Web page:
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Japan-Korea Trade Spat and Toshiba Blackout Hike DRAM Prices by 20 Percent

Prices of DRAM shot up by 20 percent as Japan put in place export curbs that restrict high-technology exports to South Korea, and as Toshiba recovers from a power blackout that temporarily halted production. This could impact prices of end-user products such as PC memory modules, or consumer electronics, such as smartphones, in the coming weeks, as inventories either dry up, or are marked-up at various stages of the supply-chain. The memory industry is inter-dependent between fabrication and packaging units spread across South Korea, Japan, and Taiwan.

Memory and flash industry observer DRAMeXchange reported that spot-pricing of 8-gigabit DDR4 DRAM chips, which is used as a benchmark for DRAM pricing as a whole, closed at USD $3.74 at the end of trading on Friday (19/07). It's up 14.6 percent week-over-week, and 23 percent up pricing as on 5th July. An industry observer who spoke with KBS World notes that the recent hikes are not directly infuenced by the trade-spat between Japan and Korea, but rather a power blackout experienced at a Toshiba DRAM manufacturing facility last month. The observer noted that if the trade-spat affects production at Samsung Electronics or SK Hynix, DRAM prices could "skyrocket."

Trendforce: DRAM Pricing Could Fall Up to 25% in 2019 Following Huawei ban

Trendforce, via its market analysis division DRAMeXchange, announced yesterday that it expected DRAM pricing to fall even more than previously estimated. The motive behind this is Huawei's ban following the US-China trade war, which will limit Huawei's ability to deliver its server and, especially, smartphone products. With companies being banned from trading with the Chinese firm, a voracious consumer of the US-tied DRAM production has just evaporated without a trace. This means increasing inventories amidst a freeze in demand due to uncertainty in the overall markets, which will obviously tip the supply-demand balance.

This has led TrendForce to officially adjust its outlook for 3Q DRAM prices from its original prediction of a 10% decline to a widened 10-15% decline, with an additional 10% decline in the fourth quarter. And of course, after prices hit rock bottom, they can only go up, which is why DRAMeXchange expects prices can only increase - and DRAM manufacturers' outlook improve - come 2020. Gear up for those DRAM upgrades this year, folks.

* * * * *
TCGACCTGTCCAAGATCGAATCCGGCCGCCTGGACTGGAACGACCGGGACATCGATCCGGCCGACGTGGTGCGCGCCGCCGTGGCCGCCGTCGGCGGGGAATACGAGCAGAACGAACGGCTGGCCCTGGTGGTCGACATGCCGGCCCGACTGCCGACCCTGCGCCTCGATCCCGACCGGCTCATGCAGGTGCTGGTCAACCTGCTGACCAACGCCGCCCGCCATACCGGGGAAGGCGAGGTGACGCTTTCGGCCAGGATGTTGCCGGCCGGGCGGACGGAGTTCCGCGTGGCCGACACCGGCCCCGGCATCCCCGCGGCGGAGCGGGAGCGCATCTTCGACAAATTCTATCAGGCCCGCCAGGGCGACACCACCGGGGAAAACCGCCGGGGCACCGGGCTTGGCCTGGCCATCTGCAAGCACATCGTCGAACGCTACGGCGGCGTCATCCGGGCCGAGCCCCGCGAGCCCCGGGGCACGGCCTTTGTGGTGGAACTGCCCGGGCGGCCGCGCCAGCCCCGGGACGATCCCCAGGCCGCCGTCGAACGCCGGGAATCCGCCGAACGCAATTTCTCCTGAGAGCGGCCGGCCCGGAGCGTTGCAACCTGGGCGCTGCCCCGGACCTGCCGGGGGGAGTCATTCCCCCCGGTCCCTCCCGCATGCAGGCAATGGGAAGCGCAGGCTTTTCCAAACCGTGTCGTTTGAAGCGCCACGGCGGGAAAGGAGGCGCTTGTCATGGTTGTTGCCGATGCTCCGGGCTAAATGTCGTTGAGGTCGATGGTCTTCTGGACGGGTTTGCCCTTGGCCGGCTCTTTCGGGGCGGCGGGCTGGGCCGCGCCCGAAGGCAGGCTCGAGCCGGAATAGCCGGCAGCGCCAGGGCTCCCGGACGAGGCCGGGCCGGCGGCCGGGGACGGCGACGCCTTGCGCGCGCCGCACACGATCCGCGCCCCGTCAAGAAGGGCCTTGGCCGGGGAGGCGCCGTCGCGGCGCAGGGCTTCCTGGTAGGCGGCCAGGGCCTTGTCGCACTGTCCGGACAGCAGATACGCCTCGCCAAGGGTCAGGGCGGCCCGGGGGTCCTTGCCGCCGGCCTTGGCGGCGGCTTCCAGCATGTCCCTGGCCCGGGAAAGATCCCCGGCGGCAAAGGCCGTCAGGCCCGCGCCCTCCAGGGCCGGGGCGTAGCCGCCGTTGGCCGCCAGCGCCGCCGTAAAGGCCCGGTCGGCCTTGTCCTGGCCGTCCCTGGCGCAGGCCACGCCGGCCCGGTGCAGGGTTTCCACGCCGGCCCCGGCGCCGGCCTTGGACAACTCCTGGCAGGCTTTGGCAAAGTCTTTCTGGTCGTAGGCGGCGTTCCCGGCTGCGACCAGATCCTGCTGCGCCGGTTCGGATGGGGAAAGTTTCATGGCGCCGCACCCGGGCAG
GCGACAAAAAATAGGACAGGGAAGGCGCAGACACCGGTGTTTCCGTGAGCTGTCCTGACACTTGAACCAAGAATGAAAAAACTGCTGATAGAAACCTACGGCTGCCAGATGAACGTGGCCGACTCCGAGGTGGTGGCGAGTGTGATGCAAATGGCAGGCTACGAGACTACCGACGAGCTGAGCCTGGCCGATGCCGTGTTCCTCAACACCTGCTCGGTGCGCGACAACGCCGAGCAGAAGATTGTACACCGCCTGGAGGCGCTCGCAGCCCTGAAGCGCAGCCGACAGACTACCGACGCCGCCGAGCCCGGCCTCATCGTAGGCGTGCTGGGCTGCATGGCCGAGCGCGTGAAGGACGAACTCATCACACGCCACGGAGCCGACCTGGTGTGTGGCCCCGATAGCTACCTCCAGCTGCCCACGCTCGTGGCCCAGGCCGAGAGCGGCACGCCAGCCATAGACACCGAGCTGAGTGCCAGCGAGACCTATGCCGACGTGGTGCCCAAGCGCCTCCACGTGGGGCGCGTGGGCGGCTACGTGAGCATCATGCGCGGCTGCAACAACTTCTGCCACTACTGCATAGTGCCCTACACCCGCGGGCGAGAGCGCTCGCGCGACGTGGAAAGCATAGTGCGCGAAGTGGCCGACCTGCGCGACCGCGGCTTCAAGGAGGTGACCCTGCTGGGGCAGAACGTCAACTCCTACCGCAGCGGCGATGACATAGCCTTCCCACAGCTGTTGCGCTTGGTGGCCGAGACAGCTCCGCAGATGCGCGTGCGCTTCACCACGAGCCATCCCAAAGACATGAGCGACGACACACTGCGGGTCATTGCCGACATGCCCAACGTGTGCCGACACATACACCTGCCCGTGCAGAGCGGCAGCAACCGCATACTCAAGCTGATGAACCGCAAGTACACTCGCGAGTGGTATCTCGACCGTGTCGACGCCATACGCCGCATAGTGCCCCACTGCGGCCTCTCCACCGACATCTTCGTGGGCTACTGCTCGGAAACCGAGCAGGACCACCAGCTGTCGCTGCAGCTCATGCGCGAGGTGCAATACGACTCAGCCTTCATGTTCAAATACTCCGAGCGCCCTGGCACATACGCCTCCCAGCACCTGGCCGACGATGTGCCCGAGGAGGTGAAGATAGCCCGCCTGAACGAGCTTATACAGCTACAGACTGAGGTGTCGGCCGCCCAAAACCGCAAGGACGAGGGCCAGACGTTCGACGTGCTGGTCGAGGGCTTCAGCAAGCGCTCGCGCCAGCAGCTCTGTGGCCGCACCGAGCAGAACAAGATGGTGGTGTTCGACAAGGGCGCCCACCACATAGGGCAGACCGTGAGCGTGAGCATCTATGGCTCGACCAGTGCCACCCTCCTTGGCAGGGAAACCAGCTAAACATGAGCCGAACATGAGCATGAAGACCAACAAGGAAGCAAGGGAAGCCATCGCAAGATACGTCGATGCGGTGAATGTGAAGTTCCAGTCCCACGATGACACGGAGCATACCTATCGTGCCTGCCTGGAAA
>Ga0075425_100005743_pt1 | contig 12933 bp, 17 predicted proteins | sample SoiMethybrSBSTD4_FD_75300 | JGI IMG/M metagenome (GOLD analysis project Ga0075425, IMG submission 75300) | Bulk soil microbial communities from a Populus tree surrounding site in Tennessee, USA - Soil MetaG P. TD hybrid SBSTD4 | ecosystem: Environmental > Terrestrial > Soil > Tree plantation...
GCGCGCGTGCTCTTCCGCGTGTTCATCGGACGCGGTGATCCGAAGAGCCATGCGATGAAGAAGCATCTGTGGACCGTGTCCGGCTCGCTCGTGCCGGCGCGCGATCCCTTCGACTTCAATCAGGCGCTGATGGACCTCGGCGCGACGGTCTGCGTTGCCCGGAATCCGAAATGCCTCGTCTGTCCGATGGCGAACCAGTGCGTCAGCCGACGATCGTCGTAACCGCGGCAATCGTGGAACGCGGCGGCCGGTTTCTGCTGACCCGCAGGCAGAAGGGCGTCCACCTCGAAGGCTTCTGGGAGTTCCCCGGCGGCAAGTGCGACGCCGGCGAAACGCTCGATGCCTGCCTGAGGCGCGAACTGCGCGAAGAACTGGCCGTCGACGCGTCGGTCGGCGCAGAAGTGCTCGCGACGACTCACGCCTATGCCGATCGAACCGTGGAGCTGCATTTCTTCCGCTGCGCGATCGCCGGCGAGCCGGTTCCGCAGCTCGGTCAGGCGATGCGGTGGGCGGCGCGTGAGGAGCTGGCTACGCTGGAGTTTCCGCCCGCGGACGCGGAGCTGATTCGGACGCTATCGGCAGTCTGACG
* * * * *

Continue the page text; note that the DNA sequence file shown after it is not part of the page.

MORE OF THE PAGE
TrendForce: Recent DRAM Pricing Decline Biggest Since 2011, Nearly 30% Decrease

The latest analysis of the PC DRAM market from DRAMeXchange, a division of TrendForce, finds that most contracts are now monthly deals rather than quarterly deals, with February even seeing a most unusual, large down-correction in prices. The current quarterly decline dropped from the originally projected 25% to nearly 30%, resulting in the sharpest decline in a single season since 2011.

DRAMeXchange points out that, according to the most recent market observations, inventory levels have kept climbing ever since overall contract prices dropped in the fourth quarter of last year, and most DRAM suppliers are currently holding around a whopping six weeks' worth of inventory (wafer banks included). Meanwhile, Intel's low-end CPU supply shortage is expected to last until the end of 3Q19, and PC-OEMs are unable to carry out the consumption of DRAM chips under demand suppression. The overall market has thus entered freefall, meaning that large reductions in prices aren't going to be effective in driving sales. The excessively high inventory will continue to cause down-corrections in prices this year if demand doesn't make a strong comeback.

TrendForce: Contract Prices of NAND Flash Products to Drop Further 10% just in 1Q19

According to a report from DRAMeXchange, a division of market analytics firm TrendForce, contractor pricing of NAND flash products could drop some further 10% entering 2019 and throughout just the first quarter of the next year. Citing higher than expected but output from NAND manufacturers, who managed to ramp up their 64-bit 3D NAND ad higher-than-expected ratios, and with stagnating smartphone demand, channel quantities' increase will lead to dripping (if not cascading) pricing.

As for the trend in the SSD market, DRAMeXchange expects Client SSD contract prices to fall by nearly 10% in 1Q19, a great boon for customers. With global notebook shipments for 1Q19 estimated to decrease by over 15% QoQ, slowing demand for SSDs will lead to decreasing prices matching demand, despite the increasing SSD adoption rate in the PC market and the memory content upgrades. Long story short, enthusiasts: don't do any Christmas shopping for SSDs, barring some amazing deals that do pop up.

Hold on to Your $: DRAM Pricing Now Expected to Drop Towards, Into 2019

A DRAM market pricing watch report from DRAMeXchange, a division of Trendforce, has just outed a prediction for DRAM price drops towards 2019 and into the same year. The report points to already-decreased by 10.14% pricing (US$34.5 in 3Q18 to the current US$31) for 4GB PC DRAM modules in the market, relative to the previous quarter, as a sign for continued drops. 8 GB DRAM module pricing has declined by 10.29%, signaling an increased inventory of those parts.

The report also states that suppliers have just reached the inflection point for oversupply, despite continued efforts from manufacturers to artificially decrease manufacturing to keep a strain on demand. The report further states that "The ASP in the whole DRAM market is forecast to fall by as much as around 20% YoY in 2019, according to DRAMeXchange's latest analysis. After reaching peak profit in 3Q18, DRAM suppliers are now optimizing their costs so that they will have a soft landing in 2019 as prices are marked down every quarter."

TrendForce: Contract Prices in NAND Flash Market Will Keep Falling in 2H18 Due to Oversupply and Weak Seasonal Demand

The latest analysis on the NAND Flash market by DRAMeXchange, a division of TrendForce, forecasts that the ASP of NAND Flash will drop by around 10% QoQ respectively in 3Q18 and 4Q18. Although 3Q18 heralds the traditional peak season for the sales of consumer electronics, the growth of the end market demand has been weaker than anticipated. At the same time, the supply of 3D-NAND Flash continues to expand.